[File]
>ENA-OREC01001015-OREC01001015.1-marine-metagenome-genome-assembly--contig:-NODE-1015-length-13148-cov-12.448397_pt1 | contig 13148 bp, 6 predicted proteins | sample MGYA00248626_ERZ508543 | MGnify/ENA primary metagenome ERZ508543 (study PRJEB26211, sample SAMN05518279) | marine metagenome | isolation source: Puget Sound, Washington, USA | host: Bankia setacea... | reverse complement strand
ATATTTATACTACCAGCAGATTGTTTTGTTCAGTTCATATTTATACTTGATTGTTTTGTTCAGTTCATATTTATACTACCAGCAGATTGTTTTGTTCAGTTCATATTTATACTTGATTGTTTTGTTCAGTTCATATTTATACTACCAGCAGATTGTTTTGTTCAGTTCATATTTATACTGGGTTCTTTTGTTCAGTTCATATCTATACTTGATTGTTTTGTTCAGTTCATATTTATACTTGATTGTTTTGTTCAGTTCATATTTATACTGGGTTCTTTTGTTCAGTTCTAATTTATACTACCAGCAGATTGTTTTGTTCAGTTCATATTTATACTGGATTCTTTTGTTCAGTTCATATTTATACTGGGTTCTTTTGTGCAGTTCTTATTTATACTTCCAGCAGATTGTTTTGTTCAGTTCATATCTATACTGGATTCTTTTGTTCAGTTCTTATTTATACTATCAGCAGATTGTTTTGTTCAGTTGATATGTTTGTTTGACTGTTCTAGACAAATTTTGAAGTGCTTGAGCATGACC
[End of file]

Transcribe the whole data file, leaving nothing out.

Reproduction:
>ENA-OREC01001015-OREC01001015.1-marine-metagenome-genome-assembly--contig:-NODE-1015-length-13148-cov-12.448397_pt1 | contig 13148 bp, 6 predicted proteins | sample MGYA00248626_ERZ508543 | MGnify/ENA primary metagenome ERZ508543 (study PRJEB26211, sample SAMN05518279) | marine metagenome | isolation source: Puget Sound, Washington, USA | host: Bankia setacea... | reverse complement strand
ATATTTATACTACCAGCAGATTGTTTTGTTCAGTTCATATTTATACTTGATTGTTTTGTTCAGTTCATATTTATACTACCAGCAGATTGTTTTGTTCAGTTCATATTTATACTTGATTGTTTTGTTCAGTTCATATTTATACTACCAGCAGATTGTTTTGTTCAGTTCATATTTATACTGGGTTCTTTTGTTCAGTTCATATCTATACTTGATTGTTTTGTTCAGTTCATATTTATACTTGATTGTTTTGTTCAGTTCATATTTATACTGGGTTCTTTTGTTCAGTTCTAATTTATACTACCAGCAGATTGTTTTGTTCAGTTCATATTTATACTGGATTCTTTTGTTCAGTTCATATTTATACTGGGTTCTTTTGTGCAGTTCTTATTTATACTTCCAGCAGATTGTTTTGTTCAGTTCATATCTATACTGGATTCTTTTGTTCAGTTCTTATTTATACTATCAGCAGATTGTTTTGTTCAGTTGATATGTTTGTTTGACTGTTCTAGACAAATTTTGAAGTGCTTGAGCATGACC